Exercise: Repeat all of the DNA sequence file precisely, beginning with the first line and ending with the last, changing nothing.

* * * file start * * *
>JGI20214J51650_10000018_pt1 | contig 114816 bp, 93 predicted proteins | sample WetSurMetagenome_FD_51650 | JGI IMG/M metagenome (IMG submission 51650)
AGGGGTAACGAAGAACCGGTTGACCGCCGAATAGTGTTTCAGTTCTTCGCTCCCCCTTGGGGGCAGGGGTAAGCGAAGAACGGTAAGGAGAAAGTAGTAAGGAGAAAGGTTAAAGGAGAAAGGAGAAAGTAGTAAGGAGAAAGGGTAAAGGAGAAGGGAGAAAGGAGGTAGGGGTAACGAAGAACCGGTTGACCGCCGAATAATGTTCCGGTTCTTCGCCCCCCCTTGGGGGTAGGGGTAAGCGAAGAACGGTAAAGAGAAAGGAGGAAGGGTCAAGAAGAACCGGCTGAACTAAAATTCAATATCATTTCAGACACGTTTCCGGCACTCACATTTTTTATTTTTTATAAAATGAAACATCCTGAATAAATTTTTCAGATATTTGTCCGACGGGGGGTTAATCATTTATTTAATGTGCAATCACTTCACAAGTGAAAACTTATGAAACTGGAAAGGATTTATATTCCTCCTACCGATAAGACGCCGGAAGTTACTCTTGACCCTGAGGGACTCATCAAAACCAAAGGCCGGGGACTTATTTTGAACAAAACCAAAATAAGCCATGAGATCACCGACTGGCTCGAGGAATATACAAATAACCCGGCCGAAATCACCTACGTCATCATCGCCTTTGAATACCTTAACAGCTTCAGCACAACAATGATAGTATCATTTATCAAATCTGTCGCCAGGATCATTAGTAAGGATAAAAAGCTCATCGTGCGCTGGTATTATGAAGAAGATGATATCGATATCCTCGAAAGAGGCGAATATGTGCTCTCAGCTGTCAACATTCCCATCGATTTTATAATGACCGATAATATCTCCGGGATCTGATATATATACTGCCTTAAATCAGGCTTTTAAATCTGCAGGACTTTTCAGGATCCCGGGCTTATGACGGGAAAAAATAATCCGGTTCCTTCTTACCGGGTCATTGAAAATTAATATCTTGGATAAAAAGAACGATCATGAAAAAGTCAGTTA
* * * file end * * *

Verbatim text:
>JGI20214J51650_10000018_pt1 | contig 114816 bp, 93 predicted proteins | sample WetSurMetagenome_FD_51650 | JGI IMG/M metagenome (IMG submission 51650)
AGGGGTAACGAAGAACCGGTTGACCGCCGAATAGTGTTTCAGTTCTTCGCTCCCCCTTGGGGGCAGGGGTAAGCGAAGAACGGTAAGGAGAAAGTAGTAAGGAGAAAGGTTAAAGGAGAAAGGAGAAAGTAGTAAGGAGAAAGGGTAAAGGAGAAGGGAGAAAGGAGGTAGGGGTAACGAAGAACCGGTTGACCGCCGAATAATGTTCCGGTTCTTCGCCCCCCCTTGGGGGTAGGGGTAAGCGAAGAACGGTAAAGAGAAAGGAGGAAGGGTCAAGAAGAACCGGCTGAACTAAAATTCAATATCATTTCAGACACGTTTCCGGCACTCACATTTTTTATTTTTTATAAAATGAAACATCCTGAATAAATTTTTCAGATATTTGTCCGACGGGGGGTTAATCATTTATTTAATGTGCAATCACTTCACAAGTGAAAACTTATGAAACTGGAAAGGATTTATATTCCTCCTACCGATAAGACGCCGGAAGTTACTCTTGACCCTGAGGGACTCATCAAAACCAAAGGCCGGGGACTTATTTTGAACAAAACCAAAATAAGCCATGAGATCACCGACTGGCTCGAGGAATATACAAATAACCCGGCCGAAATCACCTACGTCATCATCGCCTTTGAATACCTTAACAGCTTCAGCACAACAATGATAGTATCATTTATCAAATCTGTCGCCAGGATCATTAGTAAGGATAAAAAGCTCATCGTGCGCTGGTATTATGAAGAAGATGATATCGATATCCTCGAAAGAGGCGAATATGTGCTCTCAGCTGTCAACATTCCCATCGATTTTATAATGACCGATAATATCTCCGGGATCTGATATATATACTGCCTTAAATCAGGCTTTTAAATCTGCAGGACTTTTCAGGATCCCGGGCTTATGACGGGAAAAAATAATCCGGTTCCTTCTTACCGGGTCATTGAAAATTAATATCTTGGATAAAAAGAACGATCATGAAAAAGTCAGTTA